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Design Diary | Mech Battle 03/01/2022

This Design Diary is a log of my thoughts, efforts, and decisions that went into board game designing.

ELEVATOR PITCH Mech Battle is a competitive robot building game where 2-6 players each build teams of 3 custom Mechs and duke it out on a hex grid terrain with varied biomes. The last Mech standing wins.

We playtested the prototype on New Year's day, 2021.

It was crap. The upside was, we know exactly what is wrong with the design and how to fix it. The prototype played out much worse than I had imagined in my mind, and I have learned a valuable lesson:

You learn nothing of your design if you don't test it.

Seems obvious, but it cannot be understated that putting something into practice and experiencing it is as valuable as, if not more than, weeks of planning around your design.

For example, I did not expect 20HP per Mech to be such a slog in battle. With weapons averaging at 6DMG, consider 3 Mechs of 10-20HP each (45HP total) and 7 Armor each (21 Armor total), it takes at least 11 attacks with the strongest weapon available to defeat all bots on the opponent's team.

After a complete breakdown of the core mechanics, we're going back to the drawing board for this.


So, after 1 playtest, we decided to scrap the USP of the game. What I thought would be the glorious, amazing thing that everyone would look and be, "ooh!" was thrown out.

The stacking art and cards with minis don't seem feasible from a production standpoint, considering there will be around 100~ cards, hence 100~ plastic pieces. Ridiculous to look through all that plastic to find the one you need to build a robot.

So, I decided to take a page out of Into the Breach's design.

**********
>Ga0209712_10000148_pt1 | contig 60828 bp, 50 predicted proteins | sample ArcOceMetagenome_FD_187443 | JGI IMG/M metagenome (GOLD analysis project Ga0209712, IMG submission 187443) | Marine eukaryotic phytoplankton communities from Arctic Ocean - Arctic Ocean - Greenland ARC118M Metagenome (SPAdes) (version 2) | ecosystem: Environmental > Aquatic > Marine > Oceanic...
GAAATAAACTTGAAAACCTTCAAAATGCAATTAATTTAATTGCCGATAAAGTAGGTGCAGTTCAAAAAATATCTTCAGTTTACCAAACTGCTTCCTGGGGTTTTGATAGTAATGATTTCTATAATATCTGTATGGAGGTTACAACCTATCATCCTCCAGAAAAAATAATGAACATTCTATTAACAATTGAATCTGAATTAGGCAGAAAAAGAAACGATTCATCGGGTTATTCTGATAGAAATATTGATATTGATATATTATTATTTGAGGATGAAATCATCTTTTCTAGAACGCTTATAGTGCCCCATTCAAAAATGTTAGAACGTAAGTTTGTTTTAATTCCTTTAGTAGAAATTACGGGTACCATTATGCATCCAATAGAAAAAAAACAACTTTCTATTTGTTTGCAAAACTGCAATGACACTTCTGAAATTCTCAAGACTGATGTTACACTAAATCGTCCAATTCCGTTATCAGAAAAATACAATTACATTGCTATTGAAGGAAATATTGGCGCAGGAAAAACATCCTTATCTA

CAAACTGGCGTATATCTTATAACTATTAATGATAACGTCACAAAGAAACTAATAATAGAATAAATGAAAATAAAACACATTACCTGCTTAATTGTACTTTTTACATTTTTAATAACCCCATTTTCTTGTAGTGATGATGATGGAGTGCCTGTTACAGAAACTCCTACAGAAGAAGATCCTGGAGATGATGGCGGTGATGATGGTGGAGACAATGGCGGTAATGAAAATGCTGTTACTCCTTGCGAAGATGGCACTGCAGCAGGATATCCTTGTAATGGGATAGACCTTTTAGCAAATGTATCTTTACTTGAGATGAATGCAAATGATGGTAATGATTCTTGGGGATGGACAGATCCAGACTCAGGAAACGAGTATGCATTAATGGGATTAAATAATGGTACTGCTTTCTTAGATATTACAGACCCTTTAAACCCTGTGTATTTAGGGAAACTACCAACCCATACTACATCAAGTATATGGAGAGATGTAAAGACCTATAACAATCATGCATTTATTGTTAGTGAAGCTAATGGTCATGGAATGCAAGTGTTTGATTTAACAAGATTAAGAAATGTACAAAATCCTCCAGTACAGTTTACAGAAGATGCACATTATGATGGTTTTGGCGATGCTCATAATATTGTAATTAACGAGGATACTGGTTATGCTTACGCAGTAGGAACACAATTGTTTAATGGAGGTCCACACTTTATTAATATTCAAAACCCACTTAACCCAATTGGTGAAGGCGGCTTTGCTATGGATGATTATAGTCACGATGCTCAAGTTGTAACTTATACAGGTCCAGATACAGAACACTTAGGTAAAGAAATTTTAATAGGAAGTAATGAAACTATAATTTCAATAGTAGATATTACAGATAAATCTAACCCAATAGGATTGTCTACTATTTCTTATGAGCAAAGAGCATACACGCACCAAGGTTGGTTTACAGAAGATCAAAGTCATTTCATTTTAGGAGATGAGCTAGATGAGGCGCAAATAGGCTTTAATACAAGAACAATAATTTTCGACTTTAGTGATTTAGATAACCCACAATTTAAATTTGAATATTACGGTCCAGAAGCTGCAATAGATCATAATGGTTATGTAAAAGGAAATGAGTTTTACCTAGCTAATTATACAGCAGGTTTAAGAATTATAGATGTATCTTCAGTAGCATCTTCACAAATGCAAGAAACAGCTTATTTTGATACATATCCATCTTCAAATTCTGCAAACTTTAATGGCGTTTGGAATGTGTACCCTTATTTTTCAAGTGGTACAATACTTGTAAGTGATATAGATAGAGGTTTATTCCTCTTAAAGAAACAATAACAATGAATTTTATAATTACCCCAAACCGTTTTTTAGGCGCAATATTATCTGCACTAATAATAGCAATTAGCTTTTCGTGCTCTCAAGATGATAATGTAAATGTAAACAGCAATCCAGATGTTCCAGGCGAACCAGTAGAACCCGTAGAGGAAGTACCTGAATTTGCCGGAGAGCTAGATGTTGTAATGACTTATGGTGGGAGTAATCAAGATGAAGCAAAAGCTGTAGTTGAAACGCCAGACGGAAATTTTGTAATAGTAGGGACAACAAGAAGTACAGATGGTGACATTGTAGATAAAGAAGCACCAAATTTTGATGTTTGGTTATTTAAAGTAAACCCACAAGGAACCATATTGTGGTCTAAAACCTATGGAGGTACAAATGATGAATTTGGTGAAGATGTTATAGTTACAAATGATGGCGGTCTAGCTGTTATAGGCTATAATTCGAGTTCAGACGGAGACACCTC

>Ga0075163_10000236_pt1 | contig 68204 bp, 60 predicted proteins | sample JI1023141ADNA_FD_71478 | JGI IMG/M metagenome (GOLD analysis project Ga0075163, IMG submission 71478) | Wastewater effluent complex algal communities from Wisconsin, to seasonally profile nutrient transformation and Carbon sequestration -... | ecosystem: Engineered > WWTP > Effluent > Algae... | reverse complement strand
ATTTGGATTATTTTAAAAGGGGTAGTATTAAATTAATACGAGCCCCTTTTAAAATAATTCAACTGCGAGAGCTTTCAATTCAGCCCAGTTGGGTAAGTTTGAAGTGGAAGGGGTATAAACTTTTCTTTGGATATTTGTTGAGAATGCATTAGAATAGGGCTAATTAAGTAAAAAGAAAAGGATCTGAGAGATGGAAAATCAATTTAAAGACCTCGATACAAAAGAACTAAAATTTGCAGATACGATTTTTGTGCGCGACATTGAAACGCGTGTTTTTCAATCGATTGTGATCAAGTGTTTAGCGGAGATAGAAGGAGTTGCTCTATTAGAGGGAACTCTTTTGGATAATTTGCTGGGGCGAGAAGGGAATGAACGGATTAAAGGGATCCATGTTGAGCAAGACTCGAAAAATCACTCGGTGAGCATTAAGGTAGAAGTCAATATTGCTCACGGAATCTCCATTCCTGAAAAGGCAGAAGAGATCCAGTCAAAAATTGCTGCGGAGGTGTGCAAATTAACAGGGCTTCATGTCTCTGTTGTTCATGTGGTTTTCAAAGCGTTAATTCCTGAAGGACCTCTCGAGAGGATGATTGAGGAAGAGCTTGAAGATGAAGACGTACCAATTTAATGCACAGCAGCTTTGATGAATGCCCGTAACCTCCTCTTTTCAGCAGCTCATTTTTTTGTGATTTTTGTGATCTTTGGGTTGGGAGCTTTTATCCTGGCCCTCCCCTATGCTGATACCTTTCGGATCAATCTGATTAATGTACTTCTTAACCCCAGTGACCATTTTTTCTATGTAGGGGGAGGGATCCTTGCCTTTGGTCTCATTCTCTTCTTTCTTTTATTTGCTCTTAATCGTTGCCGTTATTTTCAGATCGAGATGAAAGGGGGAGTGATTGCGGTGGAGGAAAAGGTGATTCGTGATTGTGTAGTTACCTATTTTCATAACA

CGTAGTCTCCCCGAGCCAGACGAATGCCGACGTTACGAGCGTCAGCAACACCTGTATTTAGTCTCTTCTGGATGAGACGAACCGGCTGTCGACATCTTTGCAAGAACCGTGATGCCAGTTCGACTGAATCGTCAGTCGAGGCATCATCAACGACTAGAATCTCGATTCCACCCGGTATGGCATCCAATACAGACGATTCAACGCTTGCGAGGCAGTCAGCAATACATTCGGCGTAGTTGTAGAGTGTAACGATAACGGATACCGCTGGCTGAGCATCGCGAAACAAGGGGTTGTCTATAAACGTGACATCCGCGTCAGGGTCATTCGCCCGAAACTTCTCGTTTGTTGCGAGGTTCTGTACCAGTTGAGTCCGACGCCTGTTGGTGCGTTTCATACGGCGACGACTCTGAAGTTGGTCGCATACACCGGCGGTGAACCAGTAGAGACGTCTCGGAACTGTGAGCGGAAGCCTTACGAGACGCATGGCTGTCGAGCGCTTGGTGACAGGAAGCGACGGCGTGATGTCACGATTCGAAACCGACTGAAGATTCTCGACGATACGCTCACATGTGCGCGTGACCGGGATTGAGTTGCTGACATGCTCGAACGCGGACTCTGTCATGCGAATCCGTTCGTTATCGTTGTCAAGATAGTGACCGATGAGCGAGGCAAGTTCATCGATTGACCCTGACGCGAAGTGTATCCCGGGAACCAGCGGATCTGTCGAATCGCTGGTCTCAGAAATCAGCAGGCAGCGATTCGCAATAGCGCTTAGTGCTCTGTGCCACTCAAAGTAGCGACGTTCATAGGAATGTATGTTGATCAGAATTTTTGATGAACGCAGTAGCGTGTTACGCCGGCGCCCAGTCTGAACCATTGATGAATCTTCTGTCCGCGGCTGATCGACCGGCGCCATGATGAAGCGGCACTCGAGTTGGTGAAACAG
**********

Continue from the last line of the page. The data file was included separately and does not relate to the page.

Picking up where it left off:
The Mechs will still be custom. But instead of individual art on each part card, the Mech Dashboard will have already drawn art, in the color scheme of the player's chosen color. Similar to below.

e.g.. the Player takes the red Dashboard. It has 3 cool red-scheme Mech art, and their Mechs in the box will be in Red. Simple solution without the need for color bases or fiddly parts.

This allows for cooler designs and shrinks the plastic to 3 X no. of players.


Because the battle started becoming such a slog, I decided that the best way forward was to cut all stats by half. If needed, weapon DMG adjustments can be made for faster/slower games.

HP Range

Reduced from 20 Max HP to 10.

Armor Range

Reduced to 5


Load did not work as intended as it didn't make sense that no Mech could achieve minimum Load. The way around it was to ensure that the majority of cards carried NO Load, and Load meant that the card was slightly more powerful than average. The adjusted load values became:

1 Load

3 Spaces when moving

2-3 Load

2 Spaces when moving

4 Load

1 Space when moving

5+ Load

1 Space when moving, -1 Defense Die (min 1).

It made sense to also lower the values, and increase the penalty for anything higher than the heaviest possible load.


With the part/art, load rules, and stat range changes, the Mech Board ended up looking a little like this.

The larger value ranges will not be missed. Also, considering now that boards will have artwork on them, I quickly searched up ArtStation and found some awesome-looking Mech designs by Hue Teo to use as placeholders.

Red Team

Blue Team


When playing with the board, I understood immediately when I started my first turn on the game why testing was so important. While it felt great to have a spacious board and variable mech parts, when I took my first turn to move my heavy Mech, It didn't dent the surface of the board. There was absolutely no way I'd even reach the other side if I tried moving every turn.